And he stood there gloating over the stone lion, and presently he did something very silly and childish.  He took a stump of lead pencil out of his pocket and scribbled a mustache on the lion's upper lip and then a pair of spectacles on its eyes.  Then he said, 'Yah! Silly old Aslan! How do you like being a stone? You thought yourself mighty fine, didn't you?'  
This perhaps foreshadows, or establishes a pattern for, the greater humiliation and mockery unleashed by the White Witch and her minions in chapter 14, once they realize the mighty, much-feared Aslan is genuinely at their mercy.

In both cases, their fear, once assuaged, seems to goad them into acts of desecration; as if they could avenge themselves for their own timorousness on the object of their fear.

And in both cases, the humiliations or desecrations do not necessarily achieve what is hoped; certainly, despite Edmund's scribbles, "the face of the great stone beast still looked so terrible, and sad, and noble, staring up in the moonlight, that Edmund didn't really get any fun out of jeering at it."

Sunday, August 04, 2019

The Magician's Nephew: Who Displays Sexist Attitudes, and Why?

Just a few quick notes on The Magician's Nephew around the halfway point, since I think Lewis is very deliberately bringing in sexist attitudes into the story.

1. It is Uncle Andrew who first articulates such attitudes in order to pooh-pooh Digory's (somewhat Chestertonian) idea that if magic is real, the old fairy tales must be too - and thus the wicked old magician Uncle Andrew will get his comeuppance.

Uncle Andrew initially quails, but then dismisses fairy-tale justice as "a natural thing for a child to think--brought up among women, as you have been. Old wives' tales, eh?"

In other words, to allay his own fears, he must attack Digory as a mere child, and more specifically as a child subject to the particularly foolish/credulous influence of women, and he must attack the idea of fairy-tale justice as "old wives' tales." Because of course, old wives are not worth listening to; they cannot possibly pass down useful bits of folk-wisdom for the ages.

2. Next up is Digory.  We have already seen that Polly "was quite as brave as he about some dangers (wasps, for instance) but she was not so interested in finding out things nobody had ever heard of before."  So it is established that her reluctance generally reflects different values rather than lack of courage; that is, for both of them, the uncertainty and danger of exploring is weighed against the reward, which she typically values less than Digory.  When they come to something on Charn that interests her more than it interests Digory, she takes the lead.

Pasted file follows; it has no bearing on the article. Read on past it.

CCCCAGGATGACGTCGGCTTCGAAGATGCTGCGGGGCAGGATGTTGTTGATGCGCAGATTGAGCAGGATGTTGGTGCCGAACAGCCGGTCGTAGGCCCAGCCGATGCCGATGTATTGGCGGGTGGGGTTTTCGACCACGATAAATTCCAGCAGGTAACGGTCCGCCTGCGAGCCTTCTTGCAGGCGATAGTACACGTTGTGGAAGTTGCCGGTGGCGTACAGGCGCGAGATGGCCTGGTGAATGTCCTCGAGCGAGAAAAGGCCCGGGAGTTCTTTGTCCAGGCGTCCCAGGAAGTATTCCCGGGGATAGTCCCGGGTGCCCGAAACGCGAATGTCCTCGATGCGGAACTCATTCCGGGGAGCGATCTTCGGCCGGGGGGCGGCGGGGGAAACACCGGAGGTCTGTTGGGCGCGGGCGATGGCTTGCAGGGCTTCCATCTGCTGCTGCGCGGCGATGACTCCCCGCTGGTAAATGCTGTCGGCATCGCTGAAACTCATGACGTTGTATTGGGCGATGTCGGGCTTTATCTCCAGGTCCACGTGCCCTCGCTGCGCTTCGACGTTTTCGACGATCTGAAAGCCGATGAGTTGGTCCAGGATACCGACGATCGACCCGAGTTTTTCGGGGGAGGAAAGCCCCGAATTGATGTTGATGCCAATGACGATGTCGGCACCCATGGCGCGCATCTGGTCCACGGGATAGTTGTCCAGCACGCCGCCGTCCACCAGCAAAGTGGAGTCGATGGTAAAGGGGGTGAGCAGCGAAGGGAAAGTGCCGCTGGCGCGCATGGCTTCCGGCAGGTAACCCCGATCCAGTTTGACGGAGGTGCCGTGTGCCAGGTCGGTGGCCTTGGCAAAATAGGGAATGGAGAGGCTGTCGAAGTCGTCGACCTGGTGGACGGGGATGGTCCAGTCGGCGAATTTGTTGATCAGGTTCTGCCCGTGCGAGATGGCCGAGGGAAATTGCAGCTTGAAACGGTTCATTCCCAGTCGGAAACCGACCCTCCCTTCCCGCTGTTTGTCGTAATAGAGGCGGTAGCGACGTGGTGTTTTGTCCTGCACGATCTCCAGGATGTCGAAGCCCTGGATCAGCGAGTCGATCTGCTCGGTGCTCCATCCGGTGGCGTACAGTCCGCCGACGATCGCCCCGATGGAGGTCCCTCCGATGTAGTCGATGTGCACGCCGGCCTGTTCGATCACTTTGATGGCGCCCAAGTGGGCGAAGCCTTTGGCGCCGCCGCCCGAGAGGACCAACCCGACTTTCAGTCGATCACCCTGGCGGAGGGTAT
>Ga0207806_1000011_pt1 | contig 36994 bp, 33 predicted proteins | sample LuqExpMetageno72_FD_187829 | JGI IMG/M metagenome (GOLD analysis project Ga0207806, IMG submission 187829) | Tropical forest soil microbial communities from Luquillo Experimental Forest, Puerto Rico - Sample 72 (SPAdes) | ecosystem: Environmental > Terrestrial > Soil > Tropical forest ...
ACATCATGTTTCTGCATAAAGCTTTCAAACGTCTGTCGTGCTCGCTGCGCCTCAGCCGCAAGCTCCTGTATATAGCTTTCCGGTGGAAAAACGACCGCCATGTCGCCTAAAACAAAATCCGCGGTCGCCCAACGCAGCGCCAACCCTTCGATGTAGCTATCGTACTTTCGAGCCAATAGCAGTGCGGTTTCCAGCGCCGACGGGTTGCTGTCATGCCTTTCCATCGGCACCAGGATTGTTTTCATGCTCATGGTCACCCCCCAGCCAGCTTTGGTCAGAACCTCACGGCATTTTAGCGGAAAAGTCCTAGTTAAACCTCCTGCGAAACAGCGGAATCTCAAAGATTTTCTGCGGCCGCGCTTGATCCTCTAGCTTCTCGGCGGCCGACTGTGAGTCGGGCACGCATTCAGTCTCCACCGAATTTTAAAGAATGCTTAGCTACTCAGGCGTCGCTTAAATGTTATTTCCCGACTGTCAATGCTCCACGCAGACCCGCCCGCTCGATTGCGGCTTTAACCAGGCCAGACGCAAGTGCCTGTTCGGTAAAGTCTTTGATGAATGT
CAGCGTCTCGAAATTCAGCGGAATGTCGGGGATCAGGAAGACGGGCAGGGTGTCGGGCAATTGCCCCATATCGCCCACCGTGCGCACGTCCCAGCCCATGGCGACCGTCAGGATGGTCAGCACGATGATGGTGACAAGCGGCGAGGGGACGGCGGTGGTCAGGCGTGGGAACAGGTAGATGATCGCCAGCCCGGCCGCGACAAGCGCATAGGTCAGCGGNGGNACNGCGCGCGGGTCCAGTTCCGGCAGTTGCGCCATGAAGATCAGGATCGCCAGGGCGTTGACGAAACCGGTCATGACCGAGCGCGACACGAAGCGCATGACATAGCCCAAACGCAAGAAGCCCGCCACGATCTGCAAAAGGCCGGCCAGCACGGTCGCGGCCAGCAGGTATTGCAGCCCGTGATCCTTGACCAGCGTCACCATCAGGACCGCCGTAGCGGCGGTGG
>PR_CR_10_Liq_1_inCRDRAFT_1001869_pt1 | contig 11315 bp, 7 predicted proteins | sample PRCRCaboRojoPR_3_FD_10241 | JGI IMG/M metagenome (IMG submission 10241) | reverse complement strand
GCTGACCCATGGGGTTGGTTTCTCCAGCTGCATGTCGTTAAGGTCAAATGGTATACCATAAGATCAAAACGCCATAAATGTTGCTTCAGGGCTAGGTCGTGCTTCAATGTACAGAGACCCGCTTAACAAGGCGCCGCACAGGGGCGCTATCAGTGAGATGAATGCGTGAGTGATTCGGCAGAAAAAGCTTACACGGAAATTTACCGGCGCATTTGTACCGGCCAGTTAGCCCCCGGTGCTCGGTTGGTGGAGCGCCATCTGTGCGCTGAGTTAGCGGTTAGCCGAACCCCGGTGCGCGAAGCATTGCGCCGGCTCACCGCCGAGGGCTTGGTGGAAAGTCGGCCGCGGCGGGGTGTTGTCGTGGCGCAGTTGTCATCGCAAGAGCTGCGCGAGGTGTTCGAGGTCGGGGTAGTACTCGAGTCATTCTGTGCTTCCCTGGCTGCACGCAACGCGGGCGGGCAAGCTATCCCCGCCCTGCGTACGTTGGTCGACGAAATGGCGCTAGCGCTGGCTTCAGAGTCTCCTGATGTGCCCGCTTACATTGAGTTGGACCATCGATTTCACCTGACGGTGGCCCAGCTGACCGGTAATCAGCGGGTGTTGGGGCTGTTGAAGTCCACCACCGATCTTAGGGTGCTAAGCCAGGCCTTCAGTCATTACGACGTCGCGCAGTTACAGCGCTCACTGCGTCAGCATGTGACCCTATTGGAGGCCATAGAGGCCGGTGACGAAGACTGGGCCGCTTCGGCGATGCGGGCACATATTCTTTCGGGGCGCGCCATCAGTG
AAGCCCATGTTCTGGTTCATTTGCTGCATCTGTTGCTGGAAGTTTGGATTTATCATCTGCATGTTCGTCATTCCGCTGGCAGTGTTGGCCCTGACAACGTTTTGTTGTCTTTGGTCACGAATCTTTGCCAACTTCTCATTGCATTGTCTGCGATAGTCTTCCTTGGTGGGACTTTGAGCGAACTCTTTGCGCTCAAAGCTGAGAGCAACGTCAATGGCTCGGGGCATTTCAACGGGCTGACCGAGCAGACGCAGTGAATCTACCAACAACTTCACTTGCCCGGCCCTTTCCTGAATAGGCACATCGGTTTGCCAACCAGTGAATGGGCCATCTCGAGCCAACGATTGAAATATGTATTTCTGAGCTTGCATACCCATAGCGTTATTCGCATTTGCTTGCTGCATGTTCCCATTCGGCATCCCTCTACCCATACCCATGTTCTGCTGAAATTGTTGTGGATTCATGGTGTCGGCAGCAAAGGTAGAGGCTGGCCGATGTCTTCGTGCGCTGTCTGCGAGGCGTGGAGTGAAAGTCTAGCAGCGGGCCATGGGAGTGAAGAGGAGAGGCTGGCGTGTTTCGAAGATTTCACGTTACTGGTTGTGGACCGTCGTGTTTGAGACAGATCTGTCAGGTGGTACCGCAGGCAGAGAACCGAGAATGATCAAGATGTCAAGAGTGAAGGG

Now, when Polly rightly tries to discourage Digory from striking a bell in the midst of the hall of statues (after he himself has advised that they must be very quiet to avoid triggering collapse of the ruined walls!), Digory immediately resorts to sexism:
"That's all you know," said Digory.  "It's because you're a girl.  Girls never want to know anything but gossip and rot about people getting engaged." 
"You looked exactly like your Uncle when you said that," said Polly.
3. The third instance involves two would-be sources of law and order in the London of Polly and Digory's time, once Jadis starts rampaging there.  A policeman asks Uncle Andrew "Are you in charge of that there young woman?" and a Cabby speaks kindly but patronizingly to Jadis: "Now, missie, let me get at [the horse's] 'had, and just you get off.  You're a Lidy, and you don't want all these roughs going for you, do you? You want to go 'ome and 'ave a nice cup of tea and a lay down quiet like; then you'll feel ever so much better."

Here, the assumptions of the policeman and the Cabby are laughably off-base; the reader already knows Jadis is strong, ambitious, and utterly ruthless -- far beyond Uncle Andrew's control or the calming influence of tea and a lie-down.

~ ~ ~
So, Uncle Andrew wields sexism against Digory and the idea of justice; Digory wields it against Polly and common prudence.

The policeman imagines Jadis must be in someone's charge (and that someone must be a man, no matter how weak and ineffectual); the Cabby imagines Jadis must be overwrought because she does not conform to the cultural expectation of ladylike behavior.

In none of these does Lewis invite the reader to sympathize with narrow, gender-based expectations or criticisms.